Russell v. United States, 134 S.Ct. 1872 (2014).

D. The First Circuit Affirms and Vacates the False Statement Convictions and this Court Resentences Rodney Russell

Following receipt of the Supreme Court mandate, the First Circuit issued an order on remand on May 20, 2014. United States v. Russell , 1:10-cr-00149-JAW, J. (ECF No. 160). In its Order, the First Circuit concluded that as to Counts 2 and 4 of the indictment, the "evidence of bad purpose' as to those counts is overwhelming and so the error is harmless beyond a reasonable doubt." Id. at 1. As to the convictions for Counts 3 and 5, the First Circuit could not "say beyond a reasonable doubt that the instructional error was harmless." Id. The First Circuit therefore affirmed the false statement convictions on Counts 2 and 4 and vacated the convictions on Counts 3 and 5, remanding those counts for further proceedings consistent with its Order. Id. at 2.

Mr. Russell challenged the First Circuit ruling. On June 6, 2014, he filed a petition for rehearing en banc; the First Circuit denied that petition on June 20, 2014. On July 2, 2014, the First Circuit issued its mandate. United States v. Russell , 1:10cr-00149-JAW, Mandate (ECF No. 173). Mr. Russell filed another petition for writ of certiorari with the Supreme Court on September 2, 2014. On October 14, 2014, the Supreme Court rejected the new petition for writ of certiorari. Russell v. United States, cert. denied, 135 S.Ct. 386 (2014).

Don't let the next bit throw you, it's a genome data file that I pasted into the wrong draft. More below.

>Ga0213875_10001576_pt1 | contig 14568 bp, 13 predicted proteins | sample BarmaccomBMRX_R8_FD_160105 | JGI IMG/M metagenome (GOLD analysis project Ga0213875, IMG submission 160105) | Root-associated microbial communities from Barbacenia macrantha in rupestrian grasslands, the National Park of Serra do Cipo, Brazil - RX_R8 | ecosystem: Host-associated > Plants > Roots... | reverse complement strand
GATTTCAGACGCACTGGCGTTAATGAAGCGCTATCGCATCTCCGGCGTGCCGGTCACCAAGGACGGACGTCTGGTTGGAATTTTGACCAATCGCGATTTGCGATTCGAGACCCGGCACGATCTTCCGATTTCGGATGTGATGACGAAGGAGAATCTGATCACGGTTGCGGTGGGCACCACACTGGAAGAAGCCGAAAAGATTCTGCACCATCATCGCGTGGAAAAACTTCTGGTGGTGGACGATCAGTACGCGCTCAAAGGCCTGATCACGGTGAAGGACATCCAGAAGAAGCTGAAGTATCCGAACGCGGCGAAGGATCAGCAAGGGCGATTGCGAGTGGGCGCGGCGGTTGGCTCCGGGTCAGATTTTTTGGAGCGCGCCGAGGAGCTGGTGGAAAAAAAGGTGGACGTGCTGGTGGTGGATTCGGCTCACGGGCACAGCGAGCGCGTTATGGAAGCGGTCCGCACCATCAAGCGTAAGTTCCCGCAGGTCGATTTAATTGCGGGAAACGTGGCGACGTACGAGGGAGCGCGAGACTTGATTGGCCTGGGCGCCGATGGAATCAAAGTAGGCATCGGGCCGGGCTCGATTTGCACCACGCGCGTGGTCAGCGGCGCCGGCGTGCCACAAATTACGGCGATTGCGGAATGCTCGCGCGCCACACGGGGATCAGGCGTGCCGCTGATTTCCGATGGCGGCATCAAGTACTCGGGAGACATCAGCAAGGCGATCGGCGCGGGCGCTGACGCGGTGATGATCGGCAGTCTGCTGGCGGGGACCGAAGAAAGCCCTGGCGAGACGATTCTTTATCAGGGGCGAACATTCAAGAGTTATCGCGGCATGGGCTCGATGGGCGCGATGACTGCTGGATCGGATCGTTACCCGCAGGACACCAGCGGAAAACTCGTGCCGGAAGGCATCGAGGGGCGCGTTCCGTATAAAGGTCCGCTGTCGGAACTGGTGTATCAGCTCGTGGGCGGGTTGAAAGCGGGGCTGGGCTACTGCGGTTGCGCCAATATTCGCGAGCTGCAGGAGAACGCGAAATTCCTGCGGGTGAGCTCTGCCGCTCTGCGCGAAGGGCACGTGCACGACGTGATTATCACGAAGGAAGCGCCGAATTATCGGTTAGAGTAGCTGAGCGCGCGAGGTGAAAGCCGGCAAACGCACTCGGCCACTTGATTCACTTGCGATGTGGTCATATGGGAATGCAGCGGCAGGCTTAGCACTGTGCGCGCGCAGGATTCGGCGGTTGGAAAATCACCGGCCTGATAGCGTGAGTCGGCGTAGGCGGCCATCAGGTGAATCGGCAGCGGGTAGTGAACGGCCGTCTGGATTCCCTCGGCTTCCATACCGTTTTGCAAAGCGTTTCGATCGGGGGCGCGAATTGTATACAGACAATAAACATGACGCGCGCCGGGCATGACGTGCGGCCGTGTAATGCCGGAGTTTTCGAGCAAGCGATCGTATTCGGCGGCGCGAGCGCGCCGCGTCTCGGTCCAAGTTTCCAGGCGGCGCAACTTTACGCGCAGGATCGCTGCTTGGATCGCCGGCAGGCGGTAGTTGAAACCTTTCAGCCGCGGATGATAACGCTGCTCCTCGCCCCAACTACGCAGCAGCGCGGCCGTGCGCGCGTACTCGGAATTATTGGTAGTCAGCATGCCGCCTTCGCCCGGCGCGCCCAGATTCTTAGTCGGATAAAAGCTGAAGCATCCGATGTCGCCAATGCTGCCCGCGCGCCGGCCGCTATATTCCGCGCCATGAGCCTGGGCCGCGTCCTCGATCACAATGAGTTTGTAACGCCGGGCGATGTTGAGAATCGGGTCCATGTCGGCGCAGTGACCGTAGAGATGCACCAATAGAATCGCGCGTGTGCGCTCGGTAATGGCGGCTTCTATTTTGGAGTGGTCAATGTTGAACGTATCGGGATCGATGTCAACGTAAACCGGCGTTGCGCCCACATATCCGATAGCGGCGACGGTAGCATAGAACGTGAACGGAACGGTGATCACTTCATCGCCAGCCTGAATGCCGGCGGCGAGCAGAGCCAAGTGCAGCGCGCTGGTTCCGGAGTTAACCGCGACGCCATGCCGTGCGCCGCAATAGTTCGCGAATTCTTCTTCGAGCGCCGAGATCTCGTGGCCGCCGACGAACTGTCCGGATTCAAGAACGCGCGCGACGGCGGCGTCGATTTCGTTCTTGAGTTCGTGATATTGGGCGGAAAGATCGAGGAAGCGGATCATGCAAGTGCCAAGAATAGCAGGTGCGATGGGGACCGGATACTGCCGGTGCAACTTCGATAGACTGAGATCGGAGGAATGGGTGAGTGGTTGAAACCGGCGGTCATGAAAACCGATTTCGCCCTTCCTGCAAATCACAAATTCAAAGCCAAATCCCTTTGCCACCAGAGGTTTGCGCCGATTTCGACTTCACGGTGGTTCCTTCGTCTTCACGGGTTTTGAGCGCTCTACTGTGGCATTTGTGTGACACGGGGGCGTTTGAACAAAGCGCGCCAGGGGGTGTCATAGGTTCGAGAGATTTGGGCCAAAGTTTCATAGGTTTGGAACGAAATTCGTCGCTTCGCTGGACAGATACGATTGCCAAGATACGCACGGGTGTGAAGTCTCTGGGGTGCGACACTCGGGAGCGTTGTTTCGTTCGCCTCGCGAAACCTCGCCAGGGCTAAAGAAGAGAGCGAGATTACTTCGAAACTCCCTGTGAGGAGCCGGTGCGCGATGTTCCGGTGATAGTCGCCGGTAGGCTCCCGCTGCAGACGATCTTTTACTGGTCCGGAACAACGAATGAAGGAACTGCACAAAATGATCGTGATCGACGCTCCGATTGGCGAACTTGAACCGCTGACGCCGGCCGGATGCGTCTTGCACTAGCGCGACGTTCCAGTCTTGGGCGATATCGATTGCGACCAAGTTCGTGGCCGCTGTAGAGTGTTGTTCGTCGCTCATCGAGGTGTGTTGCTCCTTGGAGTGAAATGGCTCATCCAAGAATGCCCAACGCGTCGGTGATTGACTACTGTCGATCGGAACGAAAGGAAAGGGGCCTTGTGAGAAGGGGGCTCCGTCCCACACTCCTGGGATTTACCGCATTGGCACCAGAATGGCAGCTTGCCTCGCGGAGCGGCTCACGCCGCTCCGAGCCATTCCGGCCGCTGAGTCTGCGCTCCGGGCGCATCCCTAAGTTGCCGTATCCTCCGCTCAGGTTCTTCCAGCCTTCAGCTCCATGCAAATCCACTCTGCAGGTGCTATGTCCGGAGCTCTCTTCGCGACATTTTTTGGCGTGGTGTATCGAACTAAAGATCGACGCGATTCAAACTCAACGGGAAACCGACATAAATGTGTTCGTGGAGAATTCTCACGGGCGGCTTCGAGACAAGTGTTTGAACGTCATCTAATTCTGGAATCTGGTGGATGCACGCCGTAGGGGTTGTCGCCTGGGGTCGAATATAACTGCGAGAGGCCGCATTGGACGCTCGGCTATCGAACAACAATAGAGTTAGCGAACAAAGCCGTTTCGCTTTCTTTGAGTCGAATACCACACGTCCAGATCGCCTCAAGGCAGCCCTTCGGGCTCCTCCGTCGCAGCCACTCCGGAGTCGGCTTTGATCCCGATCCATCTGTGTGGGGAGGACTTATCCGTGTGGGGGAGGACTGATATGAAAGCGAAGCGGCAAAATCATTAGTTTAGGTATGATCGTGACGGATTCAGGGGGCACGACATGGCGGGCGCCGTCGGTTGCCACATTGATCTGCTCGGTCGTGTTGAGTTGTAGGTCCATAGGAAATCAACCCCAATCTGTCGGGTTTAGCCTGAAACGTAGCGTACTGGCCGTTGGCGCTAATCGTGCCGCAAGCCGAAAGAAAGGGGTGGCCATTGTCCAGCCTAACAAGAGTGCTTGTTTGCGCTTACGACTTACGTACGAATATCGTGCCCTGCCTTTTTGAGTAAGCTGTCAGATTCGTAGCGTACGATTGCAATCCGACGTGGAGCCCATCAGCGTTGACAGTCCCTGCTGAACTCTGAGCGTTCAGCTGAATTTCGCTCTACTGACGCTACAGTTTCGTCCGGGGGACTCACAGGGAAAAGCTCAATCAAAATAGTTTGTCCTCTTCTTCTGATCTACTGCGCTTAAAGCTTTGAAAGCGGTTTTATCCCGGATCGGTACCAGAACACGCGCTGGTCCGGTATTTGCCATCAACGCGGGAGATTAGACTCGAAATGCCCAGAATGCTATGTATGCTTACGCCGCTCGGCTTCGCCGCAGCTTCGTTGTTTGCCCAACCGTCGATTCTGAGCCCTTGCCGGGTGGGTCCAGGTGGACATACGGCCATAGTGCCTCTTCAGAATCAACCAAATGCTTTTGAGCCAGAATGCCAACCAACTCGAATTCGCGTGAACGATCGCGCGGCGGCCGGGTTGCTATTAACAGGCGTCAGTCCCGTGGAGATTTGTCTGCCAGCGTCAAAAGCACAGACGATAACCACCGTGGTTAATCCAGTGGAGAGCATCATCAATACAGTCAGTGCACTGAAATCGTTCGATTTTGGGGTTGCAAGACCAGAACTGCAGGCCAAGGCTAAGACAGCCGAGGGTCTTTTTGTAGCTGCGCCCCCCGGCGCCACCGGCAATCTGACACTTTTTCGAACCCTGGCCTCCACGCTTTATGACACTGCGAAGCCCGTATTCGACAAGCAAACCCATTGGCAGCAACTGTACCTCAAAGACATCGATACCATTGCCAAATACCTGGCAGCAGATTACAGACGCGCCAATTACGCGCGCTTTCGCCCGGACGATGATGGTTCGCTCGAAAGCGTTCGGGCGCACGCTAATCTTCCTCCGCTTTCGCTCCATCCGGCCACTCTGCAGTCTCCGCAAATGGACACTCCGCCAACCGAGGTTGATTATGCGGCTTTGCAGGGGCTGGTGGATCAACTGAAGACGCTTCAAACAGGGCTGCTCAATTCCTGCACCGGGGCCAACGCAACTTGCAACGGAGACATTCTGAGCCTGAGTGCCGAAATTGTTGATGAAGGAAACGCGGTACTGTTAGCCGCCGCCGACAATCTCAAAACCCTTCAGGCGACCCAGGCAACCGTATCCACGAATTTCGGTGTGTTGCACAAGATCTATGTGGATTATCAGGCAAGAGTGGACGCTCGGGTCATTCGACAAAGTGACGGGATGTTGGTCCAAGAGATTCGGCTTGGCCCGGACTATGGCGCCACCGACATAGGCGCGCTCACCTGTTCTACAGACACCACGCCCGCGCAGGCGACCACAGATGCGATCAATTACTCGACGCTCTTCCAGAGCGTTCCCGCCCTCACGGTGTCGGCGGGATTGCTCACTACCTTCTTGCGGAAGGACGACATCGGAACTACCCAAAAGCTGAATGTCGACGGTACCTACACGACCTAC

While being resolved at the Supreme Court level, the case continued at district court. After receipt of the First Circuit's Judgment, on July 2, 2014, the Government moved to dismiss Counts three and five of the indictment in the false statements case. United States v. Russell , 1:10-cr-00149-JAW, Gov't's Mot. to Dismiss Counts Three and Five of the Indictment (ECF No. 172). On August 20, 2014, the Court granted the Government's motion. Id . Order (ECF No. 179). On November 13, 2014, after the Supreme Court ruled against Mr. Russell on his second petition for writ, this Court resentenced Mr. Russell on the remaining two counts, re-imposing the same term of incarceration of five months (which Mr. Russell had already served), lowering the fine from $5, 000.00 to $2, 861.00, and reducing the special assessment from $400.00 to $200.00. Compare id. J. (ECF No. 136), with Am. J. (ECF No. 185).